"Walls" in a ship are called "bulkheads". Many are structural members, as well. They serve to maintain stability, prevent water from flooding the entire ship in the event of a breach of the hull, and contain fire. Many are fitted with watertight doors which, in the case of certain types of ships, may be remotely closed.

Propulsion

Until the application of the steam engine to ships in the early 19th century, vessels were either galleys propelled by oars or sailing ships propelled by the wind.

Merchant ships were always sailing vessels, but as long as naval warfare depended on ships closing to ram or to fight hand-to-hand, galleys were dominant in war because of their manoeuverability and speed. The Greek warships that fought in the Peloponnesian War were triremes, as were the Roman warships that contested the Battle of Actium. The use of large numbers of cannon from the 16th century meant that manoeuverability was less important than broadside weight; this led to the dominance of the sail-powered warship.

The first steamship was the 45-foot Comet of 1812, and steam propulsion progressed considerably over the rest of the 19th century. Notable developments included the condenser, which reduced the requirement for fresh water, and the multiple expansion engine, which improved efficiency. Further efficiencies resulted from the development of the marine steam turbine by Sir Charles Parsons, who demonstrated it on the 100-foot Turbinia at the Spithead Naval Review in 1897. This facilitated a generation of high-speed liners in the first half of the 20th century.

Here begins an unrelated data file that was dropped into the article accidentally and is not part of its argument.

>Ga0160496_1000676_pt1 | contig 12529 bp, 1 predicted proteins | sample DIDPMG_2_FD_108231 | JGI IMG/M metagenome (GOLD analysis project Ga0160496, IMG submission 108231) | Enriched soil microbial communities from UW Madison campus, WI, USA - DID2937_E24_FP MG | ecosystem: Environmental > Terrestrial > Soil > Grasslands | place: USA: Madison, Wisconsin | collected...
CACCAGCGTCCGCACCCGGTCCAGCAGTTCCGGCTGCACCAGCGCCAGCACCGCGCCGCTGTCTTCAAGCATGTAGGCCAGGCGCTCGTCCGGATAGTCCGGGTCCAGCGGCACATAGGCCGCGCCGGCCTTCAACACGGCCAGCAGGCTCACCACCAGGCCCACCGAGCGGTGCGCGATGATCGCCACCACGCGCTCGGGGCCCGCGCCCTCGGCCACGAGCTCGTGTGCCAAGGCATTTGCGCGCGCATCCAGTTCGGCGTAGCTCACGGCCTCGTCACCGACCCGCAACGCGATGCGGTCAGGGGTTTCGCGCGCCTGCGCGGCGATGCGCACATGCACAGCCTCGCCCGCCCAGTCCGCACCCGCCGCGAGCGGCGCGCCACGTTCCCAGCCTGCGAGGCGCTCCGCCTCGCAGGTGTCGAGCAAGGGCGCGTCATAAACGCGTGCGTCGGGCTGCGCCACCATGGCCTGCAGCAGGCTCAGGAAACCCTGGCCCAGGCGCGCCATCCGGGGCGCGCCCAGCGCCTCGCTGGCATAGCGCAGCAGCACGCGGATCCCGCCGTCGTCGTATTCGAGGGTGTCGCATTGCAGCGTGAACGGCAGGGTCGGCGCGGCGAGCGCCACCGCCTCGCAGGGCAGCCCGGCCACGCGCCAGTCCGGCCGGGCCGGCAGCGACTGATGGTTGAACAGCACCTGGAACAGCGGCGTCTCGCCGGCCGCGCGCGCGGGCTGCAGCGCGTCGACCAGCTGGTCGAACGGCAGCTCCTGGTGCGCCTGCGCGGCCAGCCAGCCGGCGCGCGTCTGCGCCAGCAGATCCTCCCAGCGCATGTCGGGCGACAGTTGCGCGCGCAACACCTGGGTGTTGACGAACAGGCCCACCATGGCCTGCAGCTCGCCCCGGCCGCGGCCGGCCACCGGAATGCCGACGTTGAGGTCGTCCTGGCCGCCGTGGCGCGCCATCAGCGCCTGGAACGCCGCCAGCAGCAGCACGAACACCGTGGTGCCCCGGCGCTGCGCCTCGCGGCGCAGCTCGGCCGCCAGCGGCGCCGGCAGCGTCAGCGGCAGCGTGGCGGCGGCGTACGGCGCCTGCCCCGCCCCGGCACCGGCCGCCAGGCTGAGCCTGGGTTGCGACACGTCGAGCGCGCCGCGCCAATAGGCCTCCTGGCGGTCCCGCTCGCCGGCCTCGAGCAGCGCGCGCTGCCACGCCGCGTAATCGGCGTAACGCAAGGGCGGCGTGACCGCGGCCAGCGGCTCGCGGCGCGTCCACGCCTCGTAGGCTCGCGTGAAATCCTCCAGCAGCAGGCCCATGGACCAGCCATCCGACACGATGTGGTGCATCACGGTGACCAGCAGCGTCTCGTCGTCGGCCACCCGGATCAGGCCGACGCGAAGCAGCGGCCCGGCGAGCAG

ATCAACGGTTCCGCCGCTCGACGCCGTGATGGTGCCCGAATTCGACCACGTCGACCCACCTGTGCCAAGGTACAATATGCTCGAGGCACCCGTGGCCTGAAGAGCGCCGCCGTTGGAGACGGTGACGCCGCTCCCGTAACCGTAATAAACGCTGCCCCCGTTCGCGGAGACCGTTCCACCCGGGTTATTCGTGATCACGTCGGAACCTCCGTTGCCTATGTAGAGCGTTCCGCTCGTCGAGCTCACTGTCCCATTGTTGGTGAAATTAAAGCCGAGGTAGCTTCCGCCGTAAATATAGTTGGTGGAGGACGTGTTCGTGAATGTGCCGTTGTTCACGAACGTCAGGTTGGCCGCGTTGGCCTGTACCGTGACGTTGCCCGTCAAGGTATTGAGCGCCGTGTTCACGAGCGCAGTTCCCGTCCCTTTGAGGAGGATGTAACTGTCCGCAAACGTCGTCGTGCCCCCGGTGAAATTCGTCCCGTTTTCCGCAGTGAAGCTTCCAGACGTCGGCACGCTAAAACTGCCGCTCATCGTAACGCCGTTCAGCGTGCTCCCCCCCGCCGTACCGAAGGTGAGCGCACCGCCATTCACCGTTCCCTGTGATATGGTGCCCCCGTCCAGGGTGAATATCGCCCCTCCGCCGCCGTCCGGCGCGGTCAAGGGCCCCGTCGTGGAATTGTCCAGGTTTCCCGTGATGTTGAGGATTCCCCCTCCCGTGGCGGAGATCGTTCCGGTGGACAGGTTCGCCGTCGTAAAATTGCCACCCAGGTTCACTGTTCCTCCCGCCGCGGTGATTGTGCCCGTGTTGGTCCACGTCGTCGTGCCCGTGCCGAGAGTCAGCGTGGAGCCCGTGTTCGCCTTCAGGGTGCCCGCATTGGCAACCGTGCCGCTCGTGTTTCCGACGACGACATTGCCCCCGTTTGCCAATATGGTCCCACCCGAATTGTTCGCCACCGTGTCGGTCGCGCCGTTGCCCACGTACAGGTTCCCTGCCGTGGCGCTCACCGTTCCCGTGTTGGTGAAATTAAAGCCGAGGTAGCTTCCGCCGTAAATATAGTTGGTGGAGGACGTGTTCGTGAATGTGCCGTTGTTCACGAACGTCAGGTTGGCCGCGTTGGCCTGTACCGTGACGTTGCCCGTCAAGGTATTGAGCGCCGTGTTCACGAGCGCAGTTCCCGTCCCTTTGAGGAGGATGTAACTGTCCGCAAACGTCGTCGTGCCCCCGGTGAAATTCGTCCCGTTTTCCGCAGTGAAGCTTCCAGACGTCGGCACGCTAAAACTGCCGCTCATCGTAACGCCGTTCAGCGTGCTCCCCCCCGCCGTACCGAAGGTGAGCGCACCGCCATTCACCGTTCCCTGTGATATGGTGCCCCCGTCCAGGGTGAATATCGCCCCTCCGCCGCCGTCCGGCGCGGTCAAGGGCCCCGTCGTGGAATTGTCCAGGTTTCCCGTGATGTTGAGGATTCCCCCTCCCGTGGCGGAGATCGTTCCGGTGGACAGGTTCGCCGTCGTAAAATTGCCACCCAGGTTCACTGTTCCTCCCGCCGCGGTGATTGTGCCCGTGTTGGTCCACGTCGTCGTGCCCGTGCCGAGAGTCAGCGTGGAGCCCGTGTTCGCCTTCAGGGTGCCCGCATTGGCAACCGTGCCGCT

The marine diesel was first used around 1920. It soon offered even greater efficiency than the steam turbine but, for many years, an inferior power to space ratio. Most ships built since around 1960 have been diesel powered, or motor ships, one exception being the Queen Elizabeth 2 of 1968, which was fitted with steam turbines (although she was subsequently converted to diesel as a cost saving measure).

A few ships have been powered by nuclear reactors, but this form of propulsion has caused concerns about safety and has only been popular in large aircraft carriers and in submarines, where the ability to run submerged for long periods has obvious benefits.

Ships in the Bible

Early used in foreign commerce by the Phoenicians (Gen. 49:13). Moses (Deut. 28:68) and Job (9:26) make reference to them, and Balaam speaks of the "ships of Chittim" (Num. 24:24). Solomon constructed a navy at Ezion-geber by the assistance of Hiram's sailors (1 Kings 9:26-28; 2 Chr. 8:18). Afterwards, Jehoshaphat sought to provide himself with a navy at the same port, but his ships appear to have been wrecked before they set sail (1 Kings 22:48, 49; 2 Chr. 20:35-37).

In Jesus' time fishermen's boats on the Sea of Galilee were called "ships." Much may be learned regarding the construction of ancient merchant ships and navigation from the record in Acts 27, 28.

From Easton's Bible Dictionary (1897)

See also


I must go down to the sea again, to the lonely sea and the sky,
And all I ask is a tall ship, and a star to steer her by...
-John Masefield